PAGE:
On December 13, 2016, the 10th Circuit Court of Appeals addressed for the first time the circumstances under which an LLC membership interest constitutes an investment contract. The Court affirmed the decision of Judge Philip A. Brimmer of the U.S. District Court for the District of Colorado, holding that membership interests in an LLC held by private investment funds were not “investment contracts” under the Securities and Exchange Act of 1934 (Exchange Act) because expected profits from the interests did not come solely from a third party. The case, Avenue Capital Management II et al. v. Shaden et. al. involved claims of securities fraud arising out of a transaction to restructure Quiznos’ debt. In the transaction, multiple investment funds (“Avenue” and “Fortress”) purchased equity in Quiznos. The restructuring took place through a transaction involving Quiznos, Avenue, Fortress, and others. This transaction made Avenue and Fortress members of a manager-managed limited-liability company that operated Quiznos. Avenue acquired about 70% of the LLC’s shares, and Fortress acquired about 10% of the shares. In exchange, Avenue pumped $150 million into Quiznos and Avenue and Fortress reduced Quiznos’ debt. After Quiznos’ financial condition plummeted, Avenue and Fortress sued former Quiznos managers and officers, claiming that they had fraudulently misrepresented Quiznos’ financial condition and invoking § 10(b) of the Exchange Act and Securities and Exchange Commission Rule 10b–5.

The 10th Circuit upheld Judge Brimmer’s ruling that the private investment funds’ membership interests are not “investment contracts” under the Exchange Act because the private investment funds’ “expected profits from the interests do not come solely from the efforts of a third party.” Rather, the terms of the debt exchange transaction allowed the private investment funds to control the profitability of their investments through their 80% ownership interest and the right to amend the LLC agreement, the right to appoint and remove managers who would select the CEO, and elect the board chair, and as “sophisticated and informed investors allowing them to make informed investment decisions and intelligently exercise control over Quiznos.”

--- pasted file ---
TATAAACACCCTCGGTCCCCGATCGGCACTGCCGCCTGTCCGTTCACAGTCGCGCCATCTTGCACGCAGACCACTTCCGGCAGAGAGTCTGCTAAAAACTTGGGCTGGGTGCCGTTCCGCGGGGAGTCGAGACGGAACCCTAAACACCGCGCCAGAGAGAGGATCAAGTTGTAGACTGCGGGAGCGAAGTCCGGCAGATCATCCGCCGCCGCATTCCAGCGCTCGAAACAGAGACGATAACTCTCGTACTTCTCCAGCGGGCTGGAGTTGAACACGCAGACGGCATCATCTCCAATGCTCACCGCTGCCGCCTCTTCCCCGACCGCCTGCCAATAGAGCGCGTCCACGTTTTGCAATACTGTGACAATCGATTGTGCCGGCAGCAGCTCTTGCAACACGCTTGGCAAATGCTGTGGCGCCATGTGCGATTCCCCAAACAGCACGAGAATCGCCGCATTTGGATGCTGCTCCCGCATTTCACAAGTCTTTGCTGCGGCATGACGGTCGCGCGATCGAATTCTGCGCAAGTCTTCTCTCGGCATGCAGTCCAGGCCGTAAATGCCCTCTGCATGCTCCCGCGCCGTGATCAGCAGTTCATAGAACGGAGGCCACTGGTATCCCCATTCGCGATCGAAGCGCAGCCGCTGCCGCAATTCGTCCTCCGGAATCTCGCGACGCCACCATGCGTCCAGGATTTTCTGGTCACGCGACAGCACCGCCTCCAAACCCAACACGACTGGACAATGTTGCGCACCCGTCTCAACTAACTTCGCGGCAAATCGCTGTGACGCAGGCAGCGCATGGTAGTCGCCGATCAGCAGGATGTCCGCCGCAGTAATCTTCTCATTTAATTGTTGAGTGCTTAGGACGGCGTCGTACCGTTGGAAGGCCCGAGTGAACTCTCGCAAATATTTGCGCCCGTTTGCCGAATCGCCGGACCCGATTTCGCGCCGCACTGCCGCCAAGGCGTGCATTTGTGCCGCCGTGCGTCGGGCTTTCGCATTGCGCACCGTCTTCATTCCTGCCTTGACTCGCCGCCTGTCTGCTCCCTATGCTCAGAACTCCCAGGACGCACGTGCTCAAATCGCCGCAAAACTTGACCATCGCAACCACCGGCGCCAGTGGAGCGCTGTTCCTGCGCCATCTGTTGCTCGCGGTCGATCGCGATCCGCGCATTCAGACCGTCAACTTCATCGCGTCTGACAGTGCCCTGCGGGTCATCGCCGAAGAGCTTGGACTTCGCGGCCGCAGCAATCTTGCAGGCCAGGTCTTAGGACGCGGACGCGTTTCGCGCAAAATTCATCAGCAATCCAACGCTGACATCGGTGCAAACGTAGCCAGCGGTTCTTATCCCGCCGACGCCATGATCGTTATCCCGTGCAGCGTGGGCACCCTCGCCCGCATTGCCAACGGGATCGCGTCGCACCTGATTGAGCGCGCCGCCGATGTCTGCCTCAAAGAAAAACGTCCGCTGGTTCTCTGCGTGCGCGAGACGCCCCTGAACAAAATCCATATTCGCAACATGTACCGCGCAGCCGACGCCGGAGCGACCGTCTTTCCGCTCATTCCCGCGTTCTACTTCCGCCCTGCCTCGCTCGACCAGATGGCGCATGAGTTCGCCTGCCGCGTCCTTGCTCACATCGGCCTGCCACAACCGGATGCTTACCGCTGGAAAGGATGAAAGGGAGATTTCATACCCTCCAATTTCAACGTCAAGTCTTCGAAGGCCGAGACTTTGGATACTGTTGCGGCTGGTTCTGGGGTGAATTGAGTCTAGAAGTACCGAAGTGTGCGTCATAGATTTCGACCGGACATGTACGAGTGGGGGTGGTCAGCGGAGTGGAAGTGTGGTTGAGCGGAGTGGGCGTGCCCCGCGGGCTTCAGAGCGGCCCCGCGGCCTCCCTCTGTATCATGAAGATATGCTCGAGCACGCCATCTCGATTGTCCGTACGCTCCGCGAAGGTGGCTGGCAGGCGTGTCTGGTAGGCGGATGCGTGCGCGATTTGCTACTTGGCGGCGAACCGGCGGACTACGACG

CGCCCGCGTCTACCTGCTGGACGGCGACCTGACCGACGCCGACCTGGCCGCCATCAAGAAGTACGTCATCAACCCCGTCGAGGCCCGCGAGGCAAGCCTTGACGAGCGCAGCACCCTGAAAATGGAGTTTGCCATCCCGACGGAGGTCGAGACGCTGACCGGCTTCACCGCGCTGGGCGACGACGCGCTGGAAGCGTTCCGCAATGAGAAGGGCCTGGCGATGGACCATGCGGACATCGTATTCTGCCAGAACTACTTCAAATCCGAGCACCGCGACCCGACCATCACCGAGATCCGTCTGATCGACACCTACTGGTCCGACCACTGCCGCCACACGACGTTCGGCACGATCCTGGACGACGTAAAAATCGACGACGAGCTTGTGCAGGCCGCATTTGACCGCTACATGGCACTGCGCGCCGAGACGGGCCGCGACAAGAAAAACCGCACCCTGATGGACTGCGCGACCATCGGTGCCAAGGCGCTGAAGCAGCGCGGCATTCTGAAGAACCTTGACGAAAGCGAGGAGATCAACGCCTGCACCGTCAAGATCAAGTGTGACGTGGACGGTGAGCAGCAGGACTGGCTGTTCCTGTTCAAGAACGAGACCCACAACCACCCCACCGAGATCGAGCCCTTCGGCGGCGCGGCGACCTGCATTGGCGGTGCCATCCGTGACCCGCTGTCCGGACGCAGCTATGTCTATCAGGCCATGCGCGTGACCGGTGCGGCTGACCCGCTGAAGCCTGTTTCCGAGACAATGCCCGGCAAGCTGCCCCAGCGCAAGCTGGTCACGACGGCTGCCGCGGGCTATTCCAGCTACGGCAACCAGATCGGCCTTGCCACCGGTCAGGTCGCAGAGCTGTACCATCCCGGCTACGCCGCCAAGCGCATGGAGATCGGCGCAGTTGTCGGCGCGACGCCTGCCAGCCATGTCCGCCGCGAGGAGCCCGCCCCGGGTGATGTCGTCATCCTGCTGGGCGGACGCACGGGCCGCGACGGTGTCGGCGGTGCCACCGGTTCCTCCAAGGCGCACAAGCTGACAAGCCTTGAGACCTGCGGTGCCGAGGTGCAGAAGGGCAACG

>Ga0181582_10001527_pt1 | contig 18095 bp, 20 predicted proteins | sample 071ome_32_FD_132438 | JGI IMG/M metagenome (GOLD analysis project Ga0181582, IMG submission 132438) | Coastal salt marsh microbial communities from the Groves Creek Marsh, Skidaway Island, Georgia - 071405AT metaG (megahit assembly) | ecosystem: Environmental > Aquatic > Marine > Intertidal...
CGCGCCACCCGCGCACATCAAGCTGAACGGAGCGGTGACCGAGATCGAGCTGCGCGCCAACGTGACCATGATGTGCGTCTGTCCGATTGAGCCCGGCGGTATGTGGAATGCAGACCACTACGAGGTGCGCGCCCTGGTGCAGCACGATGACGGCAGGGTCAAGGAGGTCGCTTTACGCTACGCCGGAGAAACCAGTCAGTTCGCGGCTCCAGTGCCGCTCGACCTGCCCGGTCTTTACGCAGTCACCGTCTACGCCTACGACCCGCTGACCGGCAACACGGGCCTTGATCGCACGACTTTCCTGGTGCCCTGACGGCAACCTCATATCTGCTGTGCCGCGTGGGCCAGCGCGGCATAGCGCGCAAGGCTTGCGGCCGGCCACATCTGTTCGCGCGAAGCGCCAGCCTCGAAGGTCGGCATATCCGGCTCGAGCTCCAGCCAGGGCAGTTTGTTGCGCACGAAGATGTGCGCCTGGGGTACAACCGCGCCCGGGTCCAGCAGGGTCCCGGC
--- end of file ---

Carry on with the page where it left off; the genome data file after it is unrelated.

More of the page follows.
Although the private investment funds also argued on appeal that their membership interests are “stock” or “instruments commonly known as securities,” the 10th Circuit held they forfeited that argument by failing to preserve it in district court and it declined to consider the newly presented arguments.

PRACTICE TIP: The issue of whether LLC interests are considered to be investment contracts depends heavily on the facts of the case. However, it is a question that can be decided on a motion to dismiss. The 10th Circuit has not adopted a per se rule or a presumption in the context of LLCs. Rather, the 10th Circuit applied the U.S. Supreme Court’s control test as stated in SEC v. W.J. Howey & Co., 328 U.S. 293 (1946) and considered whether the expected profits from the LLC interests were “to come solely from the efforts of others.“ The Court examined the LLC agreement itself and the structure of the LLC interests. The Court stated that the test of control is an objective one. Among the factors considered were:

  • whether the LLC members had authority to directly manage or control the LLC’s business and affairs;
  • whether the members could appoint managers and remove them without cause;
  • whether the members could examine the LLC’s books and records;
  • whether the members retained the right to remove a manager at any time or dissolve the company; and
  • whether the managers and officers were irreplaceable or otherwise insulated from the members’ ultimate control.

As the 10th Circuit noted, if the LLC members “exercise control” over the LLC, they are not the kind of passive investor the securities laws are designed to protect.